Epoch
Perspectives

Locks, Stocks and Barrels of Money

My colleague and co-author, Ken Hightower, has always been fascinated with locks, and hence the metaphor for this paper. Not the kind of locks that keep people out of places where they have no business, although those are interesting in their own right, but the kind that guide ships of commerce past treacherous stretches of water. The simplicity and elegance with which these gates of liquidity use gravity to perform their task is truly a thing of beauty.

While not as elegant, monetary policy — specifically, globally coordinated quantitative easing — has provided a set of locks to guide the global economy. These “locks of liquidity” have not only provided a safe passage for the economy so far but, have also lifted equity markets past cataracts of calamity. Since the end of the third quarter of 2011, global equity markets are up 22%, with gains of nearly 30% in the U.S. This is in spite of what most economists would call a weak recovery globally.

Obstacles for policymakers

Today, the challenge for policy makers is the shortfall of aggregate demand caused by the after-effects from the global financial crisis. The financial crisis was triggered by a liquidity crisis (see Figure 1) in both Europe and the U.S. that, in turn, morphed into a solvency crisis at the sovereign level (Figure 2). The Bloomberg Financial Conditions Index (BFCI), which in 2008 indicated that business conditions had deteriorated by 12 standard deviations, is now back in positive territory. This suggests no imminent threat from a liquidity crisis. On the other hand, the solvency problem has only gotten worse and dominates the agenda of policymakers.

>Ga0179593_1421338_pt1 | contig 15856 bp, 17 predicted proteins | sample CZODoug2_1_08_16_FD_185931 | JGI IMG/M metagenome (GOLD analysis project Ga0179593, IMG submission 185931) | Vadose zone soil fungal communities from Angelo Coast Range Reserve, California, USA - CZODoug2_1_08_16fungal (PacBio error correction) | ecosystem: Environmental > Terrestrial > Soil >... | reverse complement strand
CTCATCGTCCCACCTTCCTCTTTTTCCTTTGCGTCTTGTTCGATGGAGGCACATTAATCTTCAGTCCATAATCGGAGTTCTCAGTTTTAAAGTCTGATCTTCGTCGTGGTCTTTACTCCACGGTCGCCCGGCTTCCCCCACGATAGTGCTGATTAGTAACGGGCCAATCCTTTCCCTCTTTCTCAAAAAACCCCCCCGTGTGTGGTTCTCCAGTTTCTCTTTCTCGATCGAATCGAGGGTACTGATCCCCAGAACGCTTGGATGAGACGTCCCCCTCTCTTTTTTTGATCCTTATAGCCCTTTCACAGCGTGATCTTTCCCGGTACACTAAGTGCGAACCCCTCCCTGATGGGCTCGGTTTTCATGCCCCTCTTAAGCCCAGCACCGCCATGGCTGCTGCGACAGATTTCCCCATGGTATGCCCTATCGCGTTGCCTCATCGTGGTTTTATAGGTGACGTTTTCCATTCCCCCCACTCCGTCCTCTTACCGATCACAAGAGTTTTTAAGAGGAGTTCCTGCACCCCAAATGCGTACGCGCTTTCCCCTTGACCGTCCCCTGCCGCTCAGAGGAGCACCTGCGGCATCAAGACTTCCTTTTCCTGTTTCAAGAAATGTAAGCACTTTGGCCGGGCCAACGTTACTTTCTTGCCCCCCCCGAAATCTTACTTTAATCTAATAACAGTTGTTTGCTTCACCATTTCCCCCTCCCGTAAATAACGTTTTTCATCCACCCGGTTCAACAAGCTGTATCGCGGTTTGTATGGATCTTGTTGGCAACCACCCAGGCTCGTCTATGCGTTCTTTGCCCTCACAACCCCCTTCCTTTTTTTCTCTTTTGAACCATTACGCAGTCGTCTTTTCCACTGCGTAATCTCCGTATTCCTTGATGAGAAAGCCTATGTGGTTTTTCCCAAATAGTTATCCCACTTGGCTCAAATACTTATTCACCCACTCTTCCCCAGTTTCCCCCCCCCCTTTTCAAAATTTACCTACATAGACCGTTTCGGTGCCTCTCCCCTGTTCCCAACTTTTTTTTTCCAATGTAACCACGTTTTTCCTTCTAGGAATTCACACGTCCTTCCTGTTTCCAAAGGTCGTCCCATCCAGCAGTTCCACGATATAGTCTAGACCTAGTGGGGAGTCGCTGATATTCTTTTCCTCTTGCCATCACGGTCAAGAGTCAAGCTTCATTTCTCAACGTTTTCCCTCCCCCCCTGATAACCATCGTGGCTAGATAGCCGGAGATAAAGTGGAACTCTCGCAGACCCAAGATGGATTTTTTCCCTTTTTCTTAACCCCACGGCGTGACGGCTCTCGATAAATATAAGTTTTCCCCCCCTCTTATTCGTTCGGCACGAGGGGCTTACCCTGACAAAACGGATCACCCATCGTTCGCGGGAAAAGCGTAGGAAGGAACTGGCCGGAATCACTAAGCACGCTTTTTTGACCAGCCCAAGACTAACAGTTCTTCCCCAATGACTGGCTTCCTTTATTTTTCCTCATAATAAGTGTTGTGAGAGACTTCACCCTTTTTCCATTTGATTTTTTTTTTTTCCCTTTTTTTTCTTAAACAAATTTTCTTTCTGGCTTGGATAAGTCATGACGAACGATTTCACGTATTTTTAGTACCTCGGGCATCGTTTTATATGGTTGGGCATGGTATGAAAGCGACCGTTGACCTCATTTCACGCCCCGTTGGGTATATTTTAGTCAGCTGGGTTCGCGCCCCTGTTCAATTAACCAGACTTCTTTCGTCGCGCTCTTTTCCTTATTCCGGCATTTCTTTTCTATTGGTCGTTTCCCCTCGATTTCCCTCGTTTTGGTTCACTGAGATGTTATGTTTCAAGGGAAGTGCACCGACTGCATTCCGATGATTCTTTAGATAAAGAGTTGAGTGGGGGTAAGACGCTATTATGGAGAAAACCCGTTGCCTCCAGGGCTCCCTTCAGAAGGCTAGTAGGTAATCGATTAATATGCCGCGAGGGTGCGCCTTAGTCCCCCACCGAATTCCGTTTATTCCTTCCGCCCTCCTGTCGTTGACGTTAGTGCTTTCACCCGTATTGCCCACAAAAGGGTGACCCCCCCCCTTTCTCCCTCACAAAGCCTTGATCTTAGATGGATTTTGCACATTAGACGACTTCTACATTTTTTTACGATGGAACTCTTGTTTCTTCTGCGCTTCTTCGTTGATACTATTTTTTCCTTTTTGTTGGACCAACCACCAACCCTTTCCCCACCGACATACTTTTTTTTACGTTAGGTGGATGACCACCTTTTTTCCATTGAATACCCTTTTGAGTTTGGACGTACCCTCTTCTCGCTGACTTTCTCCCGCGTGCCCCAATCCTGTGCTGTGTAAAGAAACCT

Figure 1: Financial Conditions Back to Normal

Bloomberg Financial Conditions Index, U.S. and Europe

Source: Bloomberg (October 2012)

Elected officials around the world, however, have neglected their responsibilities, leaving a policy vacuum that the world’s central banks have been forced to fill. As a result, monetary policy has replaced fiscal policy. Thus, understanding policy options is the key to understanding inscrutable markets and determining value in the most treacherous economic conditions.

Figure 2: Debt to GDP

Advanced Economies Gross General Government Debt-to-GDP

Source: IMF World Economic Outlook, Epoch Investment Partners (April 2012)

the 2012 figure is an estimate from teh Organization for Economic Co-operation and Development (OECD)

Policy is of primary importance to restart the engines of growth around the world. Monetary policy, like the locks of our example, has served its purpose by raising the world economy around the worst cataracts of the global financial crisis.  But, just as a boat needs a working engine to continue its journey upstream, so the global economy needs growth to avoid plunging back over the waterfall. Today, that engine is either not working or working at near stall speed.